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Musician Picks: 2019.20 season notable performances

By: David Lewellen

Published August 6th, 2019

Tagged Under: 2019.20 Season, Classics, French Horn, Clarinet, Violin

The Milwaukee Symphony’s opening weekend is more than a month away, but many musicians are already anticipating favorite concerts – and in some cases, practicing for them.

Of course, one highlight will be the arrival of new music director Ken-David Masur, who will lead eight subscription concerts in the 2019.20 season. Hornist Dietrich Hemann is looking forward to “seeing how he shapes and influences the orchestra over an extended period of time on multiple programs. I am excited to play so much Beethoven with him, which is always fun for a second horn player.” The MSO will play the composer’s first six symphonies in honor of his 250th birthday, and Hemann said that second horn work in Beethoven is “a fun combination of fairly acrobatic jumping around combined with occasional small solos and harmonies a third down from the melody.”

Hemann will also take a rare turn as a soloist in November, along with fellow hornists Matthew Annin, Darcy Hamlin, and Joshua Phillips, in Schumann’s Konzertstück, a concerto for four horns. “It is a piece played infrequently,” he said, “and it will be an exciting privilege to be in front of the orchestra with my wonderful section colleagues.”

Associate concertmaster Ilana Setapen solos regularly with the MSO, and she is preparing for her next turn in the spotlight in May, playing William Bolcom’s Violin Concerto with MSO resident conductor Yaniv Dinur. “Yaniv and I have worked together quite a bit at this point, and it's no accident,” she said. “We have a similar style and always have a lot of laughs as we prepare music together.”

Programming the piece was her idea, within the usual constraints of putting together a symphony orchestra program. “I knew it had to be a Beethoven-sized orchestra,” she said, meaning only two of each wind instrument, “and a shorter piece, so after listening to a lot of modern concertos I fell in love with the Bolcom. I think the Milwaukee audience will really love it like I do; it's full of jazzy melodies and interesting harmonies. It will be a joy to play something a little different and make it my own.” 

Setapen, too, is excited about playing regularly with Masur. “I know he will bring a new energy to the stage,” she said, “and hopefully shape the orchestra’s sound in preparation for our new hall.”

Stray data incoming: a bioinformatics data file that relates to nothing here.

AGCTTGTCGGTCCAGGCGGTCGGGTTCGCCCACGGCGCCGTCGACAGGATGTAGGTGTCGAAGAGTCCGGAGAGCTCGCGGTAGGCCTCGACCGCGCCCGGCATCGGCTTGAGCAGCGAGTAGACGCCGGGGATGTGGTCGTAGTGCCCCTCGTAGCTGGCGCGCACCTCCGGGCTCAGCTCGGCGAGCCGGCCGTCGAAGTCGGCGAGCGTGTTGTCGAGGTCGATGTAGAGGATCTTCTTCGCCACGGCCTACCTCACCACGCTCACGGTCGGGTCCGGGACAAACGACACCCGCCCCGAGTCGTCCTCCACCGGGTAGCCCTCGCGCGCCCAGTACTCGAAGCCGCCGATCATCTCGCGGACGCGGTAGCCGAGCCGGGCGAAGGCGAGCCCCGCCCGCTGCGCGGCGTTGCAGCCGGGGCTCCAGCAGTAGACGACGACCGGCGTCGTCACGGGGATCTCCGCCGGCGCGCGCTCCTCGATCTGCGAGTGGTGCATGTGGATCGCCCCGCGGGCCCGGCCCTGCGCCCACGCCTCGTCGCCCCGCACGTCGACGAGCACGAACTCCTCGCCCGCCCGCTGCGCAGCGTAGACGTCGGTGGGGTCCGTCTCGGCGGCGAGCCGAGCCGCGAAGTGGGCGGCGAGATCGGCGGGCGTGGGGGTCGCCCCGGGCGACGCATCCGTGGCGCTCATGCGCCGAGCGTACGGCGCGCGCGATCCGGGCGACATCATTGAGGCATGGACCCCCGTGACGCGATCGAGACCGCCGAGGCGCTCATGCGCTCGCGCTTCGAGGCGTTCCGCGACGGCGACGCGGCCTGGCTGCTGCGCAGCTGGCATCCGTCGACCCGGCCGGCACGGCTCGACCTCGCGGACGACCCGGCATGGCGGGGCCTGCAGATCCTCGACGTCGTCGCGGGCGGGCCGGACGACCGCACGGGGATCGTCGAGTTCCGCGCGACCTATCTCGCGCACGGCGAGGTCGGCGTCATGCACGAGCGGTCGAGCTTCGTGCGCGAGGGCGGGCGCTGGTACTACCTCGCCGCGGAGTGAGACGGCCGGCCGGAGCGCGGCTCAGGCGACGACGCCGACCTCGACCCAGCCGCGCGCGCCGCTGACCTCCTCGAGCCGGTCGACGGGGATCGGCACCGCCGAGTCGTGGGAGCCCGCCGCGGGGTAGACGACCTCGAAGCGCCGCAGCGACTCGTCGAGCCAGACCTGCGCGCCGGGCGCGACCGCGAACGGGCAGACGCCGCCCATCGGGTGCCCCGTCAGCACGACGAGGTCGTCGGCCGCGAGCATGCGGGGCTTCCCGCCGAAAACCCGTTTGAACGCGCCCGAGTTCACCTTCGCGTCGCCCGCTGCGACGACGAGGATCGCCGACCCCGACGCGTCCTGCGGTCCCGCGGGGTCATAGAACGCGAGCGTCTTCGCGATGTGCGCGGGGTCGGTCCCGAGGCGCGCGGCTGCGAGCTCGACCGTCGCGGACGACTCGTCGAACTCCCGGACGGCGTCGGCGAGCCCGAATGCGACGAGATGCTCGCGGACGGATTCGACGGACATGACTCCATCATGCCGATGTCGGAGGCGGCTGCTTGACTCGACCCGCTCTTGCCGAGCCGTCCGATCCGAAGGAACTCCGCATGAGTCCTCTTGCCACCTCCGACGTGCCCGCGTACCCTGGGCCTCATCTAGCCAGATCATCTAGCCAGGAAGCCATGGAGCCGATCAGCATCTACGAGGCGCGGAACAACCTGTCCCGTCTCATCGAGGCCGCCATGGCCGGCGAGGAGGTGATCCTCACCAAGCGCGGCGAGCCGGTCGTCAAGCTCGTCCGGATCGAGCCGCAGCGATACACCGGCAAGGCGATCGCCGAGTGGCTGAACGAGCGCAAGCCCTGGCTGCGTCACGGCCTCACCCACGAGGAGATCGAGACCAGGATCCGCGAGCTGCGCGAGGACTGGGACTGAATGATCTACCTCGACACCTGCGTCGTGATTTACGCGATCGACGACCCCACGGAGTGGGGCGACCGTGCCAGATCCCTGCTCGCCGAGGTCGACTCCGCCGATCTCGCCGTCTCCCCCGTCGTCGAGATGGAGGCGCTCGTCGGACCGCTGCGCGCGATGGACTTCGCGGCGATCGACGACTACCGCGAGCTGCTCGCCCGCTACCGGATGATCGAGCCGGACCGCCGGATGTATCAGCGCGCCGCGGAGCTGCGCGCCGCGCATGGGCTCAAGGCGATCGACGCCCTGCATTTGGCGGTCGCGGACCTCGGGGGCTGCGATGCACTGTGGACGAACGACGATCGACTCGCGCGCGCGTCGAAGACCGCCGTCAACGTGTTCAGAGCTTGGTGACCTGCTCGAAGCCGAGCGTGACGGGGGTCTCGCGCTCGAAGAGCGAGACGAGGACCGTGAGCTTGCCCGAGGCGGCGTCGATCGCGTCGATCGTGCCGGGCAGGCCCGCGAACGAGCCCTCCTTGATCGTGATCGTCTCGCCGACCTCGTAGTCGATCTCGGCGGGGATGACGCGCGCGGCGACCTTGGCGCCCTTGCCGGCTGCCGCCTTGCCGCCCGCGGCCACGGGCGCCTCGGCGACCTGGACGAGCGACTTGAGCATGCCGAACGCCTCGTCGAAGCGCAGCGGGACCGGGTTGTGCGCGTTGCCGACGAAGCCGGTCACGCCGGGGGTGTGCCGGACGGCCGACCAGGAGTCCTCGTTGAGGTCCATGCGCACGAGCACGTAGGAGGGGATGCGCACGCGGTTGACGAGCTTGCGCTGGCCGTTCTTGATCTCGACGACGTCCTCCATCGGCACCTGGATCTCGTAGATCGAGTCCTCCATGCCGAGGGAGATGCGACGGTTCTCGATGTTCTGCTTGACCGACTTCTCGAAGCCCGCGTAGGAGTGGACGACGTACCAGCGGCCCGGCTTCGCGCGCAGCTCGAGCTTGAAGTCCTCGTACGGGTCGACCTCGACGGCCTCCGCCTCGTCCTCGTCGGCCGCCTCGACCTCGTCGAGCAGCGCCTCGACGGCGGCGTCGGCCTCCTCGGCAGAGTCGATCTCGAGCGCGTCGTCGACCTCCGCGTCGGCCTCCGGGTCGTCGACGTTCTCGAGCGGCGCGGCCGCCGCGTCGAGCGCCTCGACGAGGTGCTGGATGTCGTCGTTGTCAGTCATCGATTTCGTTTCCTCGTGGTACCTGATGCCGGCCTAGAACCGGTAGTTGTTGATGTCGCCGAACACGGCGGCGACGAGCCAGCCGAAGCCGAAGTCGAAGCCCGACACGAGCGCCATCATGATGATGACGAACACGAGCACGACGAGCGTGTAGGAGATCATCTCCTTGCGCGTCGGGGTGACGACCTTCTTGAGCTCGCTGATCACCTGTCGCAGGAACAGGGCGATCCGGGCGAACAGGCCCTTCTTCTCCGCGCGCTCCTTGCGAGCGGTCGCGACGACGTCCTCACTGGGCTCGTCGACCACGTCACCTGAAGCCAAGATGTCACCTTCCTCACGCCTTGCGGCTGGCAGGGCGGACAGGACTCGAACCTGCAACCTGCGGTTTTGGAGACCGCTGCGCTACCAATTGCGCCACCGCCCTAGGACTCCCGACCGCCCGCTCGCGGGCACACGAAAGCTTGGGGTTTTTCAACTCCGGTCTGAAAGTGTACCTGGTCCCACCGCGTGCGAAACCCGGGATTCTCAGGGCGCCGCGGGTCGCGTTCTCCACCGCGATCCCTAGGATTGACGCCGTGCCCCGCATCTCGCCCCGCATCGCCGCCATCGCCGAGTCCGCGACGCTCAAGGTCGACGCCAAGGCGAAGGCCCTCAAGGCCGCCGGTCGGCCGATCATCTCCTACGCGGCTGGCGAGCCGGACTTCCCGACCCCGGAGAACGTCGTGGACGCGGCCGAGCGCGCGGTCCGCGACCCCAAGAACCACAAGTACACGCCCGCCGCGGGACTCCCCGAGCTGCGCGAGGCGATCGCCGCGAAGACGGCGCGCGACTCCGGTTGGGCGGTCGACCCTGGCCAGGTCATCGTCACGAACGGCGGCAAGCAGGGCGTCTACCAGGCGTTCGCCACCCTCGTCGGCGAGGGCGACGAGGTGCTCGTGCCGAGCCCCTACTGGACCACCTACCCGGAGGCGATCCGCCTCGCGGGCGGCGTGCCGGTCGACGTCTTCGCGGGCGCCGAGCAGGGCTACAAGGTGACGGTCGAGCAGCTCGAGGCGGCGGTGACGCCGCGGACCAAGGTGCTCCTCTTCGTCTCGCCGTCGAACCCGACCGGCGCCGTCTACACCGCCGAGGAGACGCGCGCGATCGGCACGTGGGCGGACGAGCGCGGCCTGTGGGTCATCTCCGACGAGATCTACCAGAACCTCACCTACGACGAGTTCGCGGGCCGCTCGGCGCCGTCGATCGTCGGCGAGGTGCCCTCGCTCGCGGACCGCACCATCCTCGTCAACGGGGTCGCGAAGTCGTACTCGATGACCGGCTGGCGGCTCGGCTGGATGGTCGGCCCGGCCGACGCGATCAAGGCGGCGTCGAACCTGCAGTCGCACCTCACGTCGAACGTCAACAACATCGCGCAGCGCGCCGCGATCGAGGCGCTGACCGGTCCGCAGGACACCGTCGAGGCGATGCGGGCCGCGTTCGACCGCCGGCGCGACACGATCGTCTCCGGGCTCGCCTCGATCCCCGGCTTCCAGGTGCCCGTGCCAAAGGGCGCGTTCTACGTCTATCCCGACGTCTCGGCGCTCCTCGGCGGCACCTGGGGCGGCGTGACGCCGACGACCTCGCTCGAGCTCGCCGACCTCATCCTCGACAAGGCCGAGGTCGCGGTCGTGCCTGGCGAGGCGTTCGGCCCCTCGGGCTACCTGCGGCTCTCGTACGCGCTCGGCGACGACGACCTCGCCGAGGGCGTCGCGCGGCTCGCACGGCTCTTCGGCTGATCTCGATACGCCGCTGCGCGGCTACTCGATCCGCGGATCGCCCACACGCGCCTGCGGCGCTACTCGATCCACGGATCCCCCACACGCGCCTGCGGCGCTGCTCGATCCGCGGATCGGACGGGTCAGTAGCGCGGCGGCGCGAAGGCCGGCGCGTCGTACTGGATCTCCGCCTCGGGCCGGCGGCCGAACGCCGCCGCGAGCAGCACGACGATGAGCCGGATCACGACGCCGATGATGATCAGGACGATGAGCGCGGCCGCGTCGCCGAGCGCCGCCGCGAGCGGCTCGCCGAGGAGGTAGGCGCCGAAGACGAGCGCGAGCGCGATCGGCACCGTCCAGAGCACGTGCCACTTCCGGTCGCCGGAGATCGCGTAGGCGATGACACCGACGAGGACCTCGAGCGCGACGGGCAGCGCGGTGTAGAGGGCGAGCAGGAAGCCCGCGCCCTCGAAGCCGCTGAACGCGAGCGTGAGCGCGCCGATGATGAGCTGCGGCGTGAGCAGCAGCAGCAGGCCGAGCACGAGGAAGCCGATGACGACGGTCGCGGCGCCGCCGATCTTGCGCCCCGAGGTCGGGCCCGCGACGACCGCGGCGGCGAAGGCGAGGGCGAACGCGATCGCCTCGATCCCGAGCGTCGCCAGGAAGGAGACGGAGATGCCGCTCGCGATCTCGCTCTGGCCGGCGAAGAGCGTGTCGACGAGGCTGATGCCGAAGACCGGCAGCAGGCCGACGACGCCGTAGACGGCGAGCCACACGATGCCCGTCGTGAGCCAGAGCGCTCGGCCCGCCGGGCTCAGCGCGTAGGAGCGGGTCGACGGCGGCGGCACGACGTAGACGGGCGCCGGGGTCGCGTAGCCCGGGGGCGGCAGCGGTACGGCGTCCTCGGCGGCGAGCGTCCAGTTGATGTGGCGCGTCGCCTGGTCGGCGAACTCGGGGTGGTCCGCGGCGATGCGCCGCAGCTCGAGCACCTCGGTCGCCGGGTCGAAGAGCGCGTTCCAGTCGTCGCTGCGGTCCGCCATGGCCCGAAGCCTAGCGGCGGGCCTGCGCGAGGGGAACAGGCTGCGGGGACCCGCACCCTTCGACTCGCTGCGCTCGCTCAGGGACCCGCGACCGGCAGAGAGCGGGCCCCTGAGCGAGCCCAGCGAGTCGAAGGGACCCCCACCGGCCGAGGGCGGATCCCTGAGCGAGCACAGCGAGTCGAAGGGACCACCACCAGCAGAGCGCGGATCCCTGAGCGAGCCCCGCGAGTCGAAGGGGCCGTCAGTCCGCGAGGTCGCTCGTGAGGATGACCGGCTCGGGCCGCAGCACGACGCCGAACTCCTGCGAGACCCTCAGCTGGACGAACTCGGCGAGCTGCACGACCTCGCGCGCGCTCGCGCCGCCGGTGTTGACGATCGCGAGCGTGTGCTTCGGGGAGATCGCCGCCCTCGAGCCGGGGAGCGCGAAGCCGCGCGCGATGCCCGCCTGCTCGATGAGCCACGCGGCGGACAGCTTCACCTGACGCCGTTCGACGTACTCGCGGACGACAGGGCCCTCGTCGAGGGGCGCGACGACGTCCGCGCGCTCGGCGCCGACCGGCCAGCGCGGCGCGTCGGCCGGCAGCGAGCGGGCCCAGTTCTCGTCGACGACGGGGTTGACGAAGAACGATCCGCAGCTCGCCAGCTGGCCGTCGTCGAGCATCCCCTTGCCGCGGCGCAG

But while the orchestra prepares to move into the Warner Grand Theater in 13 months, it will be fairly nomadic in the 2019.20 season, playing many concerts in the Pabst Theater, the Riverside Theater, and other venues as well as Uihlein Hall. “I enjoy the challenge of playing in the various venues on the schedule this year,” said clarinetist William Helmers. “The different performance spaces have their own characteristics, requiring us to adjust our playing accordingly. Each hall allows musicians and audience to hear the orchestra in new ways.”

But Helmers singled out the 14th classics program, where unfamiliar compositions by Shchedrin and Golijov are paired with Beethoven’s Third Symphony. “The Golijov work is an interesting orchestration of Schubert lieder which has gotten great reviews elsewhere,” Helmers said, and “the Beethoven symphonies this season are a great way for us to get acquainted with our new music director.”

Helmers is also anticipating the Mozart Requiem, which calls for basset horns, an odd-looking relative of the clarinet. “I love the basset horns,” Helmers said. “They have a beautiful mezzo soprano voice; they add a rich and unique color to the orchestration. There are no minuses to using them, provided high-end instruments can be found. It takes a little bit of experience to find a suitable mouthpiece and reed, and to voice the instrument properly.”

That concert, led by Dinur, will also feature the conductor’s debut with the orchestra as a pianist in Mozart’s Piano Concerto No. 20. “Yaniv often demonstrates on the piano for our youth performances, but we have never had him featured as soloist,” said second violinist Mary Terranova. “I’m excited he will be performing a concerto with the orchestra.”

And Terranova won’t have to wait long for her other highlight. Week two of the season features Sibelius’ Violin Concerto and “the return of my favorite violinist, Augustin Hadelich.”